This week at progressive state blogs: Demanding progress on climate; Making Aberdeen LGBTQ inclusive

At MN Progressive Project, Dan Burns writes—Minnesota soybean farmers could get crushed by Trump trade war:

When Republicans do well in elections in Minnesota, it’s generally because outstate DFLers didn’t vote. It seems like many only do vote when they’re angry, anxious, really disgusted, etc.

The president of the American Soybean Association (ASA) issued a scathing statement Wednesday in response to Donald Trump’s escalating trade war with China that suggests just how “devastating” Trump’s offensive could be at the polls in November.
 
“It should surprise no one that China immediately retaliated against our most important exports, including soybeans. We have been warning the administration and members of Congress that this would happen since the prospect for tariffs was raised,” ASA President and Iowa farmer John Heisdorffer said, adding that China’s plan to impose 25 percent levies on soybeans would be “devastating” to American soybean farmers.
(Daily Kos)

It’s probably more likely than not that something will get worked out before the next harvest. But in any case uncertainty makes it harder to get loans and so forth. And the last thing a lot of farmers need is more stress.

At Louisiana Voice, Tom Aswell writes—Are those silver and gold decals being offered to LSTA donors subtle messages that driver is not to get a ticket?

Just when you thought enough had been written about the Louisiana State Troopers Association (LSTA), wouldn’t you know that the organization sent out solicitation letters to three members it had kicked out a couple of years back because they questioned the group’s political activity?

Talk about adding insult to injury. […]

Louisiana Voices state blog

So, now there’s this Trooper Talk which informs potential donors that any contribution will get them a couple of window stickers that will, in case you are pulled over for a traffic violation, tell troopers that you are a cheapskate who wouldn’t even pony up $50. But if you give between $50 and $100, you will get a dandy “Silver Distinguished Donors badge.” 

Now this is just any old silver distinguished donors badge. It has a genuine magnetic back “and should be placed on the driver’s side of your vehicle’s trunk or rear door.” (emphasis added.) (Now, why would they suggest placing them there? For better trooper visibility perhaps, hmmm?)

At Blue NC, scharrison writes—Coal Ash Wednesday: Duke Energy’s self-regulating “research” is flawed:

Extracted from the 2017 4th quarter Executive Summary of the Allen Steam Station:

An update to the 2016 human health and ecological risk assessment was conducted. There is no evidence of unacceptable risk to humans and wildlife at Allen attributed to CCR constituent migration in groundwater from the ash basins. The only evidence of potential unacceptable human related risks estimated in the 2016 risk assessment was under the hypothetical subsistence fisherman scenario due to concentrations of cobalt in fish tissue. This risk assessment update supports that the fisher risks were overestimated based on conservative exposure (it is unlikely subsistence fishermen exist in the area) and modeled fish tissue uptake assumptions (modeled concentrations likely exceed actual fish tissue concentrations if measured), supporting a risk classification of “Low” based upon groundwater related considerations.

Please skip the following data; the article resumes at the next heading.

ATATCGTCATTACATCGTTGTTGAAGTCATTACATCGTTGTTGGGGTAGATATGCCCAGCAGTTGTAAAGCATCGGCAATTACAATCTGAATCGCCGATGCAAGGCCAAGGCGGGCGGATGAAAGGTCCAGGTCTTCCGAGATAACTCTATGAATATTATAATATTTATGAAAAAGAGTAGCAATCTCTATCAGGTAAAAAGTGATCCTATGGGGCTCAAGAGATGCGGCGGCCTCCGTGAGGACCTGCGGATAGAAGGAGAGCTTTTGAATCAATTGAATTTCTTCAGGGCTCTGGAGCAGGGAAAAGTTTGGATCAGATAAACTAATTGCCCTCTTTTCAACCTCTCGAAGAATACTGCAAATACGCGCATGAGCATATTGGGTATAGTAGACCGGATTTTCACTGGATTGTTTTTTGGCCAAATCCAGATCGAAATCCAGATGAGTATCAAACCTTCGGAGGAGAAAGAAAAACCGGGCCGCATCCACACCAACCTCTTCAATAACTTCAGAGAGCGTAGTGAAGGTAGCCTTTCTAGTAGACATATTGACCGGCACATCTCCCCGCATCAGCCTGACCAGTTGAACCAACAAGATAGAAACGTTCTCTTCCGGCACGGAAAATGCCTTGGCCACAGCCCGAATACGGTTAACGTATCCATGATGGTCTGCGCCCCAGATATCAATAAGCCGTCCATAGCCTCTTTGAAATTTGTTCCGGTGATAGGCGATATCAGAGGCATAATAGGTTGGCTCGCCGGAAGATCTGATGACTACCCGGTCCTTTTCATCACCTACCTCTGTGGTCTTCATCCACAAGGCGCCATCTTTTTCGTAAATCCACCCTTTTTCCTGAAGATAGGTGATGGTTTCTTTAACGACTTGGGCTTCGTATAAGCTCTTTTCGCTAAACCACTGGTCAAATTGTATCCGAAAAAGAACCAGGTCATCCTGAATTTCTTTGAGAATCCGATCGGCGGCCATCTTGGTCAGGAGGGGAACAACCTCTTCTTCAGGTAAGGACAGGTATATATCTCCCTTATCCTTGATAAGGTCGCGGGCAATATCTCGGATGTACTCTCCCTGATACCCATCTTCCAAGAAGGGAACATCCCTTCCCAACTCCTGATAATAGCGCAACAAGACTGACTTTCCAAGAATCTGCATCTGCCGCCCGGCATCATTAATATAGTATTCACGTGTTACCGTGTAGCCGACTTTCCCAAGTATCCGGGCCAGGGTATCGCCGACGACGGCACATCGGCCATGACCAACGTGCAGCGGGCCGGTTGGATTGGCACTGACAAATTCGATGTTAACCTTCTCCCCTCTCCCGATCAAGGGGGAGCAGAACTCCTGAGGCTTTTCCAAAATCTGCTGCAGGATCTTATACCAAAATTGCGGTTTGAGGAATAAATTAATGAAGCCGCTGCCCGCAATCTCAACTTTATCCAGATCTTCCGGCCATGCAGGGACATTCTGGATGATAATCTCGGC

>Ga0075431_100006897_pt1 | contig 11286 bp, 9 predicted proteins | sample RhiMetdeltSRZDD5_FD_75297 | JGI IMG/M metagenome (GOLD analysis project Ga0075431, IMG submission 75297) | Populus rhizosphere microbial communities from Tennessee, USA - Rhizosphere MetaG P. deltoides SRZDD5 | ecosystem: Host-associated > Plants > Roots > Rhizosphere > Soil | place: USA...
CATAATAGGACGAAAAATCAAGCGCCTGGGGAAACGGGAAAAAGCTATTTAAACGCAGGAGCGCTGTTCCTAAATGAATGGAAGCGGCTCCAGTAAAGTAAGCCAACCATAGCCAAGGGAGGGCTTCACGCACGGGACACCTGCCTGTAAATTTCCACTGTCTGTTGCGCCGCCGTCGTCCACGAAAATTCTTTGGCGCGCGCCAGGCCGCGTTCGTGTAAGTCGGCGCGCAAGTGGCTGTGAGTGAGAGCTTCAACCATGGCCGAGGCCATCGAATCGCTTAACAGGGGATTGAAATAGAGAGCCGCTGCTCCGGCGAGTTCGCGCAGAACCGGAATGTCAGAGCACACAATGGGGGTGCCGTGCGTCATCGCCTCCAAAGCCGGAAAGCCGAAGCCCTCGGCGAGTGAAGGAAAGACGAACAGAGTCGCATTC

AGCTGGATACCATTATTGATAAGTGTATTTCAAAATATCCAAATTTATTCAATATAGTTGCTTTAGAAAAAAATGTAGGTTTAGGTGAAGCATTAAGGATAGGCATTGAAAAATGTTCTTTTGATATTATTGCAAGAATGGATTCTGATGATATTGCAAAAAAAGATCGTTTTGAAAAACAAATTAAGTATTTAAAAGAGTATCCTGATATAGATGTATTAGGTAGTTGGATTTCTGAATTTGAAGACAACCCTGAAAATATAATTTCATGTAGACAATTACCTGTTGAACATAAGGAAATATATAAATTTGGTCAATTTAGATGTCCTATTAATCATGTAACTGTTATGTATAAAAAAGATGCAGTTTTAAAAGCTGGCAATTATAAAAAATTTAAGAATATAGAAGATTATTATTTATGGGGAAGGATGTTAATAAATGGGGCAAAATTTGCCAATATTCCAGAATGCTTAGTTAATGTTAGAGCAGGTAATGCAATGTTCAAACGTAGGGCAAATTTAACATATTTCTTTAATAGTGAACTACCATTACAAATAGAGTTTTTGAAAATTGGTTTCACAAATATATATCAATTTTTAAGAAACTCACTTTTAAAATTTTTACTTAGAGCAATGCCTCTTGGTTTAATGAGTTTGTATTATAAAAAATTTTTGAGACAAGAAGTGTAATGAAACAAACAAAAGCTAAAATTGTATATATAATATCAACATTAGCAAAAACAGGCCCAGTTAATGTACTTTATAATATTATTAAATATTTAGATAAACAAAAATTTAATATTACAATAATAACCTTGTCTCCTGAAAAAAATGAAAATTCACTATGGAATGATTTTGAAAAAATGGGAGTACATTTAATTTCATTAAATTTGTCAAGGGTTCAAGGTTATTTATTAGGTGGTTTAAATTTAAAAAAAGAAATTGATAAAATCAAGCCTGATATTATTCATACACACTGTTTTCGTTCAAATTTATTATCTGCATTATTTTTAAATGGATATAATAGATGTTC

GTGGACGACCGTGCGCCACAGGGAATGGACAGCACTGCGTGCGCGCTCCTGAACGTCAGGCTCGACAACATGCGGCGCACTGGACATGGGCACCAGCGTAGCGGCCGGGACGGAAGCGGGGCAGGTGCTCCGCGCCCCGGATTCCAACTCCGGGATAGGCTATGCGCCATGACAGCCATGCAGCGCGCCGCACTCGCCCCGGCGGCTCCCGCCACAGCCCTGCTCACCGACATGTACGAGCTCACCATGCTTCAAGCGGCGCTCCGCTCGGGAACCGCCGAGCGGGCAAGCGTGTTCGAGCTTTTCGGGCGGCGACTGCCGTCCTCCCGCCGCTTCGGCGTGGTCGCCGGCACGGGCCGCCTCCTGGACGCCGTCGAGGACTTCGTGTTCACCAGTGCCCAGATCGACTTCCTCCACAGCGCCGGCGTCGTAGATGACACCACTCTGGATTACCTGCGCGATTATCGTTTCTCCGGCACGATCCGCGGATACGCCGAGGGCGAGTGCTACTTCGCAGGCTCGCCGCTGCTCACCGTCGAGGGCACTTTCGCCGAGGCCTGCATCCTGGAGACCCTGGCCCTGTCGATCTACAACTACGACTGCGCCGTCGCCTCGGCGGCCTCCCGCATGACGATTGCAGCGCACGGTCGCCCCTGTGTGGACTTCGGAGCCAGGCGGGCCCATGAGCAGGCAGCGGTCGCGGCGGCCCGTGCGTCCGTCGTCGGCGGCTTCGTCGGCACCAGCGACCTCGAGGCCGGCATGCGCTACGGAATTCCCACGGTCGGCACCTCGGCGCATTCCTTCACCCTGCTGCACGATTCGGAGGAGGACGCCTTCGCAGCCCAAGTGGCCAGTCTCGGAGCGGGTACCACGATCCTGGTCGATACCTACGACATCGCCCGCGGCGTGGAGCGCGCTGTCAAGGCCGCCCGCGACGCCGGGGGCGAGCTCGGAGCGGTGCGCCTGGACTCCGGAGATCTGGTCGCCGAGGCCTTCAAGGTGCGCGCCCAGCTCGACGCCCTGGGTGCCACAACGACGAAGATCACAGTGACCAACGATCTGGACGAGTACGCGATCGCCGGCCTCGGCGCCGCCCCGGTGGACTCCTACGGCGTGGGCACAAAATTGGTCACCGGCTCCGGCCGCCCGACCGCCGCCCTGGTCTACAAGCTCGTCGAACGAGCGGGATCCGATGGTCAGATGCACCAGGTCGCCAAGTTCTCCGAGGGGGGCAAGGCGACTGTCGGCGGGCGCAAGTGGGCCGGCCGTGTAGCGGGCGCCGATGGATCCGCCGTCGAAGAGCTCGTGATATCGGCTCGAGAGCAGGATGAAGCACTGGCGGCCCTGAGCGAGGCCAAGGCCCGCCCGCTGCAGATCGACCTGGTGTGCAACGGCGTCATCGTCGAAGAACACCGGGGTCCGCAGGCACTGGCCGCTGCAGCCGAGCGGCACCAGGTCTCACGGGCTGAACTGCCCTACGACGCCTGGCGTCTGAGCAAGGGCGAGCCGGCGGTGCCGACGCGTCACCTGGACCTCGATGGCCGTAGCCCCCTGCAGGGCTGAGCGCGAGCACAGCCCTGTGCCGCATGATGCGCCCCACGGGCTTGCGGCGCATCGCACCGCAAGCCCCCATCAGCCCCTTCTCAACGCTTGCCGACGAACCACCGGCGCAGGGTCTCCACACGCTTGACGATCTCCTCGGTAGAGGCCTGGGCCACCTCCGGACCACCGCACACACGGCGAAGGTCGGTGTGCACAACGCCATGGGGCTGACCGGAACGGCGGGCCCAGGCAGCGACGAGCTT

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This is not research, it’s rhetoric, carefully crafted to leave the reader confident there’s nothing to worry about. The “cobalt in fish” thing is simply a red herring, if you’ll pardon my use of a saltwater species to drive home a point. If they reported they’d found nothing at all, people wouldn’t believe them. So we get cobalt in fish, that nobody’s going to eat anyway. Just an aside: Cobalt concentrations detected in at least three common species have been proven to reduce appetite, subsequently stunting growth in the fish affected. The truth is, there are several other toxins even worse than cobalt leaking from the Allen plant […]

Duke Energy plays a clever little game with its supposed “third party” research stuff, making the end result a mixed bag of hard data and soft marketing and public relations efforts. In almost all (genuine) scholarly research, the Executive Summary elevates the most important findings so they can be understood and dealt with in a timely fashion. Duke Energy, on the other hand, has a habit of doing the opposite: Burying important data and elevating dubious conclusions. And they’ve been caught red-handed engaging in this misdirection:

Included in the thousands of pages of documents provided to WBTV by UNCC in response to a public records request was evidence that Duke Energy executives re-wrote portions of a scientific report submitted by Langley.

At Blog for Arizona, Jana Segal writes—My letter to the City Council urging them to fight against TEP’s gas-fired generators:

Here is my e-mail to Mayor Rothschild and the Tucson City Council members detailing our efforts and asking for them to join the good fight. I hope this inspires you to write a letter to your council member (maybe not so long…lol)

Dear City Council Member_____,

The city council committed to support the Paris Climate Agreement and take steps to combat climate change. But it will take a more proactive approach than adding some solar panels on city property or installing a few water recharge basins.

state blogs, blog for Arizona

With some strong leadership, Tucson could become a model for sustainable practices. An oasis in the desert. A destination for ecological tourism. But none of this will be possible if we continue to accelerate climate change by allowing TEP to install 10 gas-fired RICE generators, encouraging our car culture by widening roads, and approving perpetual development (beyond what our annual rains can sustain.)

First things first. As you know, TEP is proposing modernizing the Sundt Generating Station by replacing two 1950’s era steam units with ten natural gas fired combustion engines. The purpose of the new generators is to ramp up more quickly and to balance the variability associated with solar and wind energy generation. TEP claims that these units are part of a larger goal for 30% renewable energy by 2030. But gas fired engines should not be equated with clean, renewable power from wind and solar. The RICE units are fossil-fuel based generating units that would create significant greenhouse gas emissions. According to the Pima County Department of Environmental Quality, the project expects to cause an increase in emissions of carbon monoxide, particulate matter (fine particles PM2.5 and coarse particles PM10) and volatile organic compounds.